In fact, after piling up three Grammys in the afternoon and another two at night, Lamar looked like a lock for some of the biggest prizes, especially after his incendiary opening performance set the political template for the night. But it turns out that Variety‘s own predictions were correct:K-Dot and Jay-Z split the burgeoning hip-hop vote, leaving Bruno Mars’ traditional song-and-dance R&B to rule the night’s three major categories. In the end, it was no upset.
As for the evening’s one mild upset, in which Alessia Cara topped critic’s fave SZA for best new artist, that is a category – much like the best supporting actress Oscar – that always seems to throw prognosticators a curveball. Cara’s terrific, but this may be one the Recording Academy looks back on and wonders what it was thinking.
The afternoon’s major surprises included Carrie Fisher winning out over Bruce Springsteen’s audiobook in the spoken word category, along with Leonard Cohen beating out fellow posthumous entrant Chris Cornell in the best rock performance category.
The Recording Academy’s political machinations also reared their head. The inclusion of the best comedy album was clearly an opportunity to get Dave Chappelle, Jerry Seinfeld, Jim Gaffigan, and Sarah Silverman some airtime.
Other headscratchers: what were Hailee Steinfeld and Donnie Wahlberg doing handing out a best country album award, or Tony Bennett and John Legend announcing the best rap/sung performance winner? And didn’t the Grammys lose a little face when the snubbed Ed Sheeran turned out to be a no-show for his best pop solo performance award? That’s proof the voting isn’t rigged… at least not in that way.
The evening had a welcome political edge to it, with Janelle Monae’s intro to Kesha almost overshadowing the emotional catharsis that followed. The Time’s Up issue wasn’t exactly answered by this year’s Grammys, however, with Cara serving as the ceremony’s only woman to accept a televised award.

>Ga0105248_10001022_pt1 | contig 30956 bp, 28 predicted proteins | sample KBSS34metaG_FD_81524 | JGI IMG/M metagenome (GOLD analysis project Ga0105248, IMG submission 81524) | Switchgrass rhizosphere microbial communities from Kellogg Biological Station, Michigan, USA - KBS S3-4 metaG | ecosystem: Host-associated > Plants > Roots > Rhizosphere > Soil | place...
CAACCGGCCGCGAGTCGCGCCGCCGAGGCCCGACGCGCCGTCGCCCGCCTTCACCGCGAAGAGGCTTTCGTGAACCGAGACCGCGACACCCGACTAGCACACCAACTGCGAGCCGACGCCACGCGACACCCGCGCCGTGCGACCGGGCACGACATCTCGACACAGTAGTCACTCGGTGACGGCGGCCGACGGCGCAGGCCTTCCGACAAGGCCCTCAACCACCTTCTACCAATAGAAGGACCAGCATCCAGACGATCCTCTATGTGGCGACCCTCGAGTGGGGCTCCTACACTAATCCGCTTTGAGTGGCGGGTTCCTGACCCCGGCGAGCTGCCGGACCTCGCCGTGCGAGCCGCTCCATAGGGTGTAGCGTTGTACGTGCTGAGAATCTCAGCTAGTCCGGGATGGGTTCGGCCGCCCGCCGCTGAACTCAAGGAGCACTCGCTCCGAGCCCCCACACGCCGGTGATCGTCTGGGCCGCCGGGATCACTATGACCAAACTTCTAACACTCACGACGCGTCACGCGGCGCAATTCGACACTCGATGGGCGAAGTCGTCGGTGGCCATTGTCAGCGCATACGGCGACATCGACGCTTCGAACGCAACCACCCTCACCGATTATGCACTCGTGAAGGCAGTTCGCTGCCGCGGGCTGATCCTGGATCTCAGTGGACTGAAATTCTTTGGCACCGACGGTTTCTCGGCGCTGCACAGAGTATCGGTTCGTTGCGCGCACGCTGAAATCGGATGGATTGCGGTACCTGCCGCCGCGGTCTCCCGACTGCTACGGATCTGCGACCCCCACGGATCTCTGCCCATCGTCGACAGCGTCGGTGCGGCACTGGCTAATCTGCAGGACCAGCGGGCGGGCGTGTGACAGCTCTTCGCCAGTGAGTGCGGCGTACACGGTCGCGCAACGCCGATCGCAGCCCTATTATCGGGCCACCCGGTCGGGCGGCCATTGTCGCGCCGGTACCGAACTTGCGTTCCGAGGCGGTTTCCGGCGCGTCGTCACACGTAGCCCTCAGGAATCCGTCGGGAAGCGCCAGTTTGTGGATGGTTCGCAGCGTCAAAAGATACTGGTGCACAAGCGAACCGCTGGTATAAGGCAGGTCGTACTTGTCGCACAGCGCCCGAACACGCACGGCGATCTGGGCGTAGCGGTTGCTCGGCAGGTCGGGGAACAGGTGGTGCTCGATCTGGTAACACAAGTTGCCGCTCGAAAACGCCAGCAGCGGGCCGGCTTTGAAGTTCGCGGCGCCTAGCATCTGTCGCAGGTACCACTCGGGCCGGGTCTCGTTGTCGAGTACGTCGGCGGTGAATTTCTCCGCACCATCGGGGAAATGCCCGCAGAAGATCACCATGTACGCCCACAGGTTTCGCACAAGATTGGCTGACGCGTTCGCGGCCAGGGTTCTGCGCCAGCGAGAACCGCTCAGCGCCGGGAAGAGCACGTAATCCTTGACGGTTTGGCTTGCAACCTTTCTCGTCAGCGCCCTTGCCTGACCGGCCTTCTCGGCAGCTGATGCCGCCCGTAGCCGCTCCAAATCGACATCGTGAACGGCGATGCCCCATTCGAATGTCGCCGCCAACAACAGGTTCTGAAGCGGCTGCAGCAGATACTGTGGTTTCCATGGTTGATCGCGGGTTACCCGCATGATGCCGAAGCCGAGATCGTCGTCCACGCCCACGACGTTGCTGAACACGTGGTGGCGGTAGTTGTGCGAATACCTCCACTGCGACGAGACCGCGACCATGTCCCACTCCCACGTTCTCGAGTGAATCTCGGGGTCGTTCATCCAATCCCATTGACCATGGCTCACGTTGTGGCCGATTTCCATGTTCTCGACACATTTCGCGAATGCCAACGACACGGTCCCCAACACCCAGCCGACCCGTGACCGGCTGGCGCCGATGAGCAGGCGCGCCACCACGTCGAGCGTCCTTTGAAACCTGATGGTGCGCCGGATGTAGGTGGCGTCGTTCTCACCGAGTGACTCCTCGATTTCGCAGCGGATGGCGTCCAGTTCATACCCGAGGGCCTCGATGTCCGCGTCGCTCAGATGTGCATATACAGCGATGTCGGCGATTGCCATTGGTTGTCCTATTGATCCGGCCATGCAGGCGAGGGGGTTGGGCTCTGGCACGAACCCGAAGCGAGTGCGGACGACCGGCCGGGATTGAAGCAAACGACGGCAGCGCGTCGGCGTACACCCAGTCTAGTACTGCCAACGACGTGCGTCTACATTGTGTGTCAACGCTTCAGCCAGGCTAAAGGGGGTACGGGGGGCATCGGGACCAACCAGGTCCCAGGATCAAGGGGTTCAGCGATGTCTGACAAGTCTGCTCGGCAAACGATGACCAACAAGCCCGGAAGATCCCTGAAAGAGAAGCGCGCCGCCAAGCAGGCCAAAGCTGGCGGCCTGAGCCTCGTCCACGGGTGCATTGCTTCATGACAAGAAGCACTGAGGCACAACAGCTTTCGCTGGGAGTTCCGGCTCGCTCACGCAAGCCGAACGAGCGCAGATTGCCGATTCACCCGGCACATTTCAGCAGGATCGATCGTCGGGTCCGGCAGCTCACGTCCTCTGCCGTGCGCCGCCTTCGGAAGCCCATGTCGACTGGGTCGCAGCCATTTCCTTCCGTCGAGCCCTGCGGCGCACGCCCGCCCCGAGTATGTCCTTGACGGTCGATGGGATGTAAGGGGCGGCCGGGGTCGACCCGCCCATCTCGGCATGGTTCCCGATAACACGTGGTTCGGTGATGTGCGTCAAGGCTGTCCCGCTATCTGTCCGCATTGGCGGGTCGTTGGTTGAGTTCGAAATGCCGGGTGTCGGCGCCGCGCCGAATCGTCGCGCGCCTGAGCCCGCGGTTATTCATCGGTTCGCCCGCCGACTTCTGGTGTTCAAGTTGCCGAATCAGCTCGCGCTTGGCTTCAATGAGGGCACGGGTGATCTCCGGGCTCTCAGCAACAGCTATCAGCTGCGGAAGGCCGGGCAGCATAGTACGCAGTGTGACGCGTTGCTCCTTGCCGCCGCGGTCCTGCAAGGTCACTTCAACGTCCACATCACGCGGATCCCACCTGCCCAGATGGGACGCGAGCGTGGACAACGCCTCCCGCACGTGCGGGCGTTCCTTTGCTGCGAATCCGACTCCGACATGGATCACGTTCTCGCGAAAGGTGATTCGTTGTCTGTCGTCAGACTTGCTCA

And still, after all the hoopla about this being the year of hip-hop and political commentary, an old-fashioned song-and-dance man took home the lion’s share of the awards, with Mars winning best album, record, and song, giving insight into a membership that is changing, but certainly still holds some traditional musical values.
Even the In Memoriam section turns into a matter of diplomacy, as Emmylou Harris and Chris Stapleton played Tom Petty’s “Wildflowers” over the year’s requisite roll call of the departed, with the chosen sound bites indicating whose death was more impactful.
In the end, the Grammys played out pretty much according to form. Everyone walked home with something. Even Jay-Z, who took the schneid, was given the industry icon award at Clive Davis’ bash the night before. Still, by trying to be something to everyone, the Grammys somehow made it all look pro forma. That’s not necessarily a bad thing; the show is more relevant than ever, and the egregious mistakes – think Jethro Tull winning best heavy metal or Starland Vocal Band best new artist – are pretty much over. But the spirit of discovery is long since gone. Now, it’s a matter of politics.